4. The club sandwich is the perfect sandwich when done right. For those of you who need a refresher, a club sandwich is: Three pieces of perfectly toasted bread, specific type is up to the cook, generally white or wheat. Thinly sliced roasted turkey breast, mayo, bacon, lettuce, tomato, and make sure you season the tomatoes. The sandwich must be stacked and cut in triangles facing point up on the plate. Only heathens and philistines put something like ham or cheese on it. Honestly, there should be laws against stuff like that.

My club is three pieces of toasted brioche bread, pesto mayonnaise (minus pine nuts, I'll get to that later), sliced tomato, pancetta and oven roasted turkey breast and thick cut bacon. K.I.S.S.


5. Our food chains are too long. We are seeing them break into pieces right before our eyes here in the PNW. Cash and Carry cupboards are bare and no one is delivering food. There are no delivery drivers to drive the routes needed. Eating locally and thinking globally must become more than a catch phrase. Local restaurants are having to change their menus and in extreme cases, not open at all due to shortages of food. It is this simple: we cannot get it out of the fields, onto the trucks, and into your walk-ins. According to statistics there are over 60,000 job vacancies in the trucking industry. Our food chain is breaking.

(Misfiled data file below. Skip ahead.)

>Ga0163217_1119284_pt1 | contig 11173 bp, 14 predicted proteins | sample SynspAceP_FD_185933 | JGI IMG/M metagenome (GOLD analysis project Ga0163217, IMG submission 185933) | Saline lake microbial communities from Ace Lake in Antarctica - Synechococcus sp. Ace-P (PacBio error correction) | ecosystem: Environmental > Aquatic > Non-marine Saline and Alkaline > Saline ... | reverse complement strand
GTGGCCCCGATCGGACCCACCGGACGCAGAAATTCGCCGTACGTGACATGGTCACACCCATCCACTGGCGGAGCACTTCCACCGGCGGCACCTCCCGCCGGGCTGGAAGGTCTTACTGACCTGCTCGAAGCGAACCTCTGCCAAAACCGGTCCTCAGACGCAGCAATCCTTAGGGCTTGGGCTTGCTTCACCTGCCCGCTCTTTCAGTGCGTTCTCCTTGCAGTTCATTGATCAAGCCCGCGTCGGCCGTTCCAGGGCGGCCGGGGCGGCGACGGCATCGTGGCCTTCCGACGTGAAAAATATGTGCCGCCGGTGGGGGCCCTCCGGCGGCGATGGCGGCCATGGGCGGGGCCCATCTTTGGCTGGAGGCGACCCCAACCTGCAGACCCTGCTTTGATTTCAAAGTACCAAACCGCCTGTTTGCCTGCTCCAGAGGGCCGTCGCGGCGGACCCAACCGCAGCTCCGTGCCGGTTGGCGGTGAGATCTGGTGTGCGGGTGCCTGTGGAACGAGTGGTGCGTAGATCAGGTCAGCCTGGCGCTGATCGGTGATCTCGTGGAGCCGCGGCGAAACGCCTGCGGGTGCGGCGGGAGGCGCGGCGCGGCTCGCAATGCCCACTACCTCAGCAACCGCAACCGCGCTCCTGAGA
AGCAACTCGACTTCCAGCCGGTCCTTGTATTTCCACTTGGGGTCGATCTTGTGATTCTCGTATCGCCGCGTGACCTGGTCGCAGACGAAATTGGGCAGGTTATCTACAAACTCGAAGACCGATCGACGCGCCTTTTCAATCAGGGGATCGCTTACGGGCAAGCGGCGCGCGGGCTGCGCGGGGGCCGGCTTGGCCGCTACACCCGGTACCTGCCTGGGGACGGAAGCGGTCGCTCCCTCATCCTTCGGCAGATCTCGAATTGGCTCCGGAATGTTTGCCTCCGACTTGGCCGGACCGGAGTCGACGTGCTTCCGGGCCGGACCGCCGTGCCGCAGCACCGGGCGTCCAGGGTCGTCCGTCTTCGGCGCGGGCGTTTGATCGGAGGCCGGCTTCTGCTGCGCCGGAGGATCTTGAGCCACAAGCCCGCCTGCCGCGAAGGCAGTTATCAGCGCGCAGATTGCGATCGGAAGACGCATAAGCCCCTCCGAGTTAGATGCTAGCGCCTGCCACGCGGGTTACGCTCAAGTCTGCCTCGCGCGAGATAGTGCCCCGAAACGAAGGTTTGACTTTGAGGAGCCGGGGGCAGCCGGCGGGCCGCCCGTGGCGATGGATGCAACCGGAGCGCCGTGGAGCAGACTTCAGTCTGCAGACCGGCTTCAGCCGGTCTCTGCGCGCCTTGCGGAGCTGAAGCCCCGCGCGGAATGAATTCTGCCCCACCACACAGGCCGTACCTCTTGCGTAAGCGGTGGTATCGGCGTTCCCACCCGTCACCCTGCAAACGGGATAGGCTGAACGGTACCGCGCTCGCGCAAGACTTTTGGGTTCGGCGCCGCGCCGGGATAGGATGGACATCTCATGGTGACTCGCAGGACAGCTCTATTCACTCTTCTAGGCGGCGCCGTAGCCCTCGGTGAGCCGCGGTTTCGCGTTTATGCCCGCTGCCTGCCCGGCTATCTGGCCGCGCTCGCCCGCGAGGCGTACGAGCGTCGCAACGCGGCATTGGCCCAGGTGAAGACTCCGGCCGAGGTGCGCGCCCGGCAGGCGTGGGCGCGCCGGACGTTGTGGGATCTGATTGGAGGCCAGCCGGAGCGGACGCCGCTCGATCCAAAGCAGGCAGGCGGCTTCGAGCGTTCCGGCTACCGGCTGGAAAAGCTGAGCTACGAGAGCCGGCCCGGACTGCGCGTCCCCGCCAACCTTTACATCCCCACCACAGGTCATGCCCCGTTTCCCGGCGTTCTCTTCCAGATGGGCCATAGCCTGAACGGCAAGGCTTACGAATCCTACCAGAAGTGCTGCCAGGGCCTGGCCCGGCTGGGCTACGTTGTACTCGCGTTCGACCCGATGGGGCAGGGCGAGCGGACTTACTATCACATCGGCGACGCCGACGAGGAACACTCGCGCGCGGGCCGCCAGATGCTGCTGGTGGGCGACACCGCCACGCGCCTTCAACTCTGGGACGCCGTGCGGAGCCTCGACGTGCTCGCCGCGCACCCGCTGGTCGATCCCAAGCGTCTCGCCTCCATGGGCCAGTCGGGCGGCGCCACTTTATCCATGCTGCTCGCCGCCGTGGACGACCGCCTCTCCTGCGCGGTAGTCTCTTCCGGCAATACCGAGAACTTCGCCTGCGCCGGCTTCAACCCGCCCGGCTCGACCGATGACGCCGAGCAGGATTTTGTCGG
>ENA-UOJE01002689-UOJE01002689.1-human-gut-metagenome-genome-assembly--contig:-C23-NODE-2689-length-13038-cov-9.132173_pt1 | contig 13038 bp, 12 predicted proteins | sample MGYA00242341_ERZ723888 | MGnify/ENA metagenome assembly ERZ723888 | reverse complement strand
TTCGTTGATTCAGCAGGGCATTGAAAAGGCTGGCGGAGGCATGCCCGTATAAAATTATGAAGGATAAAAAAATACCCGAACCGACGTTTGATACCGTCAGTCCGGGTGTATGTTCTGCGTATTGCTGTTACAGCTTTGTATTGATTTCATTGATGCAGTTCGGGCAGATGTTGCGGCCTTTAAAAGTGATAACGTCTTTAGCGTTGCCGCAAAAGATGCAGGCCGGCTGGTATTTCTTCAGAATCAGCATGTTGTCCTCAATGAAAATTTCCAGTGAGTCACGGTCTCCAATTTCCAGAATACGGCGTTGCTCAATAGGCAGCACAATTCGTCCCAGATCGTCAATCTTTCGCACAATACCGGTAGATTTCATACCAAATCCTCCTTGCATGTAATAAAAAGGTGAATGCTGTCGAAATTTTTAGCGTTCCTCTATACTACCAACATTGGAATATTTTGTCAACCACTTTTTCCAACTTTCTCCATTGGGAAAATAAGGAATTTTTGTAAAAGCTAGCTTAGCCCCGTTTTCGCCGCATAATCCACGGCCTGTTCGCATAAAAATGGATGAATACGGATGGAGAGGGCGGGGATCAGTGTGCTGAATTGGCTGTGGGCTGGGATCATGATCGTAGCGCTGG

6. We have a responsibility as Chefs to support sustainable seafood. Our ocean population is depleting rapidly as the global population explodes. To put it plainly, we are running out of fish. Aqua farming is our only answer. As leaders of the industry it is up to us to source out and support responsible aqua cultured seafood and their purveyors. Wild caught fish is great, we will run out of that sooner than later.


7. Pine nuts are the nut of all evil. The taste stays on your palate too long. And when looked at from a certain angle, they look like maggots. The amount of oil that comes out of those things is unnatural. When making pesto use walnuts instead, or use no nuts at all and make people with nut allergies happy, they have so little pleasure in life, having never tried my pecan bars.